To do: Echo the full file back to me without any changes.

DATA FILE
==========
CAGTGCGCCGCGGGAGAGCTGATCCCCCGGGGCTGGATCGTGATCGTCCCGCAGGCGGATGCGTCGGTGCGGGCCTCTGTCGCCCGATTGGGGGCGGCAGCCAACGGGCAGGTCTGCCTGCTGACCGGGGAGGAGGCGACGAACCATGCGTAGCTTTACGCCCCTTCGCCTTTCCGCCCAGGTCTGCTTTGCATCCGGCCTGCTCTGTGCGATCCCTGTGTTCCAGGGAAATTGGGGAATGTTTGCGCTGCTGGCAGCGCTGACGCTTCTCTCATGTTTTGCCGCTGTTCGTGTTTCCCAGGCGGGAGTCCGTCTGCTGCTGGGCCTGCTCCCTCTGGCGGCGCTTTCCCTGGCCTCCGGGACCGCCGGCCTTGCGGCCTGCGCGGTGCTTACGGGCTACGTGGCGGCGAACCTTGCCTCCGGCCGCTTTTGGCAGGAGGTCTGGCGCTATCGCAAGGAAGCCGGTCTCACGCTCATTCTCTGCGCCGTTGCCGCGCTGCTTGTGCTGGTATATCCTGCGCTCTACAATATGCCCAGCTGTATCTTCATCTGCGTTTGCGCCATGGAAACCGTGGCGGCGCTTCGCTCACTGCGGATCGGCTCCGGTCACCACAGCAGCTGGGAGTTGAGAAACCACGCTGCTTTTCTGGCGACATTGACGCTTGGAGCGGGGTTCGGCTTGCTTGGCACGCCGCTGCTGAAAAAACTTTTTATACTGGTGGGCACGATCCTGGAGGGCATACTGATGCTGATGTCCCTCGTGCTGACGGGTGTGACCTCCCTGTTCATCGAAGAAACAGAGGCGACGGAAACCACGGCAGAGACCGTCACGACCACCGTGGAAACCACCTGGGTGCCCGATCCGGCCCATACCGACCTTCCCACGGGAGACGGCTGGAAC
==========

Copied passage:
CAGTGCGCCGCGGGAGAGCTGATCCCCCGGGGCTGGATCGTGATCGTCCCGCAGGCGGATGCGTCGGTGCGGGCCTCTGTCGCCCGATTGGGGGCGGCAGCCAACGGGCAGGTCTGCCTGCTGACCGGGGAGGAGGCGACGAACCATGCGTAGCTTTACGCCCCTTCGCCTTTCCGCCCAGGTCTGCTTTGCATCCGGCCTGCTCTGTGCGATCCCTGTGTTCCAGGGAAATTGGGGAATGTTTGCGCTGCTGGCAGCGCTGACGCTTCTCTCATGTTTTGCCGCTGTTCGTGTTTCCCAGGCGGGAGTCCGTCTGCTGCTGGGCCTGCTCCCTCTGGCGGCGCTTTCCCTGGCCTCCGGGACCGCCGGCCTTGCGGCCTGCGCGGTGCTTACGGGCTACGTGGCGGCGAACCTTGCCTCCGGCCGCTTTTGGCAGGAGGTCTGGCGCTATCGCAAGGAAGCCGGTCTCACGCTCATTCTCTGCGCCGTTGCCGCGCTGCTTGTGCTGGTATATCCTGCGCTCTACAATATGCCCAGCTGTATCTTCATCTGCGTTTGCGCCATGGAAACCGTGGCGGCGCTTCGCTCACTGCGGATCGGCTCCGGTCACCACAGCAGCTGGGAGTTGAGAAACCACGCTGCTTTTCTGGCGACATTGACGCTTGGAGCGGGGTTCGGCTTGCTTGGCACGCCGCTGCTGAAAAAACTTTTTATACTGGTGGGCACGATCCTGGAGGGCATACTGATGCTGATGTCCCTCGTGCTGACGGGTGTGACCTCCCTGTTCATCGAAGAAACAGAGGCGACGGAAACCACGGCAGAGACCGTCACGACCACCGTGGAAACCACCTGGGTGCCCGATCCGGCCCATACCGACCTTCCCACGGGAGACGGCTGGAAC